Australia’s landscape architecture profession is making significant progress in attracting and retaining women, an analysis of Census data has found.

Released by the Australian Institute of Landscape Architects, the Census Report 2001-2016 Women in Landscape Architecture analysis found that the number of women who listed ‘landscape architecture’ as their profession almost doubled from 726 in the 2001 Census to 1,414 in the 2016 Census.

Because of this, women in 2016 made up almost half (47 percent) of Australia’s landscape architecture workforce – up from 42 percent in 2001.

The study also found that women remain within the same profession at the same rate as men.

This indicates that women are not necessarily being forced out of the profession as they have children.

Such a finding contrasts with the overall situation for women in architecture as a whole, which the report says suffers a significant drop in female participation as women age.

But the survey also found that a gender pay gap of 10 percent exists between the average earnings of men who work full-time in landscape architecture and those of their full-time female counterparts.

Whilst the gap in landscape architecture is lower compared with that across the broader architecture profession (19 percent) and Australian industry as a whole (14.6 percen), it demonstrates that female landscape architects remain at an earnings disadvantage compared with their male counterparts.

The gap was is particularly high in the age bracket of 45 to 49-year-oolds (29 percent), 50 to 54-year-olds (21 percent) and 55 to 59-year-olds 15 percent.

In other findings, the report indicated that:

  • More than half of all female landscape architects over the age of 35 work part time.
  • Women own 53 percent of unincorporated landscape architecture businesses but only 30 percent of incorporated landscape architecture companies.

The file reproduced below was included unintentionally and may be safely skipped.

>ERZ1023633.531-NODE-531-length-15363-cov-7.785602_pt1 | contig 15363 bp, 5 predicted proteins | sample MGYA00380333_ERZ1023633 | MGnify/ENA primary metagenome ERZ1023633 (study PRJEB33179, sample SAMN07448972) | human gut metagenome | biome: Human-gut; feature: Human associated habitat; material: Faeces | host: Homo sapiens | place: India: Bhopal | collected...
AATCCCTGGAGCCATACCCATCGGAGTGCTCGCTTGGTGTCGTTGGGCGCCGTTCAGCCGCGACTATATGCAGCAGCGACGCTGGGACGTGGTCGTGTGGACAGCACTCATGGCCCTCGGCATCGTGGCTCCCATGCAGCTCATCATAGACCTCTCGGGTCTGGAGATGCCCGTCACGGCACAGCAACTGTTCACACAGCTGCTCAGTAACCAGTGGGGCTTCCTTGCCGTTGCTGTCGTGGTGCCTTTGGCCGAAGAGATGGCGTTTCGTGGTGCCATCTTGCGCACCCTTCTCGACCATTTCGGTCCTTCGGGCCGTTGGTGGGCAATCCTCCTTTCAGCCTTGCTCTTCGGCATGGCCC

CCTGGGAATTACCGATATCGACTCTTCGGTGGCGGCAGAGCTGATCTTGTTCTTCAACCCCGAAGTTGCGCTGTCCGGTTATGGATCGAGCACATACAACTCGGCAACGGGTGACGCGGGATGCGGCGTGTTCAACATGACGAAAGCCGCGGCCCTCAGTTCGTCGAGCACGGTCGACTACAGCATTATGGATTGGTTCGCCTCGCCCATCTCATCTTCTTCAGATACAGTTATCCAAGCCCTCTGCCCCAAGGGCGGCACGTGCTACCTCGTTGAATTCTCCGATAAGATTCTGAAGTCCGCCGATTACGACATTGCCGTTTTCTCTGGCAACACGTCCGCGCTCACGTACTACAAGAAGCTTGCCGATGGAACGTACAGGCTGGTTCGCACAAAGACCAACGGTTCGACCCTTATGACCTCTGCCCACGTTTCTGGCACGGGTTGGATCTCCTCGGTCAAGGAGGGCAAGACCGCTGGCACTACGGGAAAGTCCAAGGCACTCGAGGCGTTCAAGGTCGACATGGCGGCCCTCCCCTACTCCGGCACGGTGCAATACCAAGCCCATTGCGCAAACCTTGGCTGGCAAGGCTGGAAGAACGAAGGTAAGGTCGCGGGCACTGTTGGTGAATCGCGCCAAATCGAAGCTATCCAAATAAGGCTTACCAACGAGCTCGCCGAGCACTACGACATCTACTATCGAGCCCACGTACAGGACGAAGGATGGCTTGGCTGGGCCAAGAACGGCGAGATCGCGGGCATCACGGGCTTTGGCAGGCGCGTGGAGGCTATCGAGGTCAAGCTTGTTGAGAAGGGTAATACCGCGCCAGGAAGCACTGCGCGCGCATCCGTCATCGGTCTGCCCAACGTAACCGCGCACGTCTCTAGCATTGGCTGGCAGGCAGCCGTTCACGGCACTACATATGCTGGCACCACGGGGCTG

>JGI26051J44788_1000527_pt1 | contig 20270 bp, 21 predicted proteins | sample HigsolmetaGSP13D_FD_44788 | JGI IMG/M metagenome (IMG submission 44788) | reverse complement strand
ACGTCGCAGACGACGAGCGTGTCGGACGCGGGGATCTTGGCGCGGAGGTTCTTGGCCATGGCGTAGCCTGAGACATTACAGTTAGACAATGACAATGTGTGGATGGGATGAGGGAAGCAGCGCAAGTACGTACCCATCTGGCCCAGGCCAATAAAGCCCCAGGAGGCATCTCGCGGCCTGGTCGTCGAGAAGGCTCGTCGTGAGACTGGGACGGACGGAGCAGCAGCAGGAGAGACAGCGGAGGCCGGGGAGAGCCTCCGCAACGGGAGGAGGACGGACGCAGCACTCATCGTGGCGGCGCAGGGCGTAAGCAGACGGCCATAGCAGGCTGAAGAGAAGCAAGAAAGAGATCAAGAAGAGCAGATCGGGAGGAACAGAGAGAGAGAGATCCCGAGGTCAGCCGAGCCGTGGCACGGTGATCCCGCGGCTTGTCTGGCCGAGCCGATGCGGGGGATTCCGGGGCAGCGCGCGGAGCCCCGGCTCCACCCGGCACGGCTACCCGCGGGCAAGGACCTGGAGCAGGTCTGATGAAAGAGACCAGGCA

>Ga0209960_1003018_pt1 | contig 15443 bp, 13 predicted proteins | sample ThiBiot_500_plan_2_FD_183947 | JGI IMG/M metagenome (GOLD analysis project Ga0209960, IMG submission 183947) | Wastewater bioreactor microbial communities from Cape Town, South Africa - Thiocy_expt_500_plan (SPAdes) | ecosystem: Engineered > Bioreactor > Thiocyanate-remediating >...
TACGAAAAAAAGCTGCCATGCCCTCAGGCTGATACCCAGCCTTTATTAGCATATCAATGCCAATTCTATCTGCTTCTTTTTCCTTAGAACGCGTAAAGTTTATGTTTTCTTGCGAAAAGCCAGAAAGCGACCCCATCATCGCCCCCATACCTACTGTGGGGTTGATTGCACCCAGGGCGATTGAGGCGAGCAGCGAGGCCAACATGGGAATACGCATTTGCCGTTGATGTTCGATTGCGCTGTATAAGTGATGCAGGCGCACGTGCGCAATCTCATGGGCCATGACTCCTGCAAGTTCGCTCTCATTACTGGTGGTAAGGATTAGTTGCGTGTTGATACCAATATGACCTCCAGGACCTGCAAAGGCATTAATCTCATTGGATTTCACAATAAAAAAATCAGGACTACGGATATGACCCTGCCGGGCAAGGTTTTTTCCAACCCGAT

• Women make up 49 percent of all landscape architecture employees.
  • All up, 505 women own landscape architecture businesses whereas 887 are employees.

Study author Dr Gill Matthewson says the findings are welcome.

“One of the key finds is that women are well-represented in raw numbers, and participation has grown over the course of the twenty-first century,” Matthewson said.

“The Report also highlights how women’s patterns of work change significantly over the course of their careers. The most notable pattern is the high numbers of women moving into part-time work as they age, suggesting the profession supports a wide variety of engagement.”

“There is also no discernible gender pay gap at the junior end of the profession.”

Nevertheless, Matthews says the aforementioned pay gap along with discrepancies between men and women in the type of ownership models employed highlighted ongoing challenges.

The study forms part of a Gender Equity Project launched by AILA to investigate the participation of women in landscape architecture and develop strategies to address gender inequity in the profession.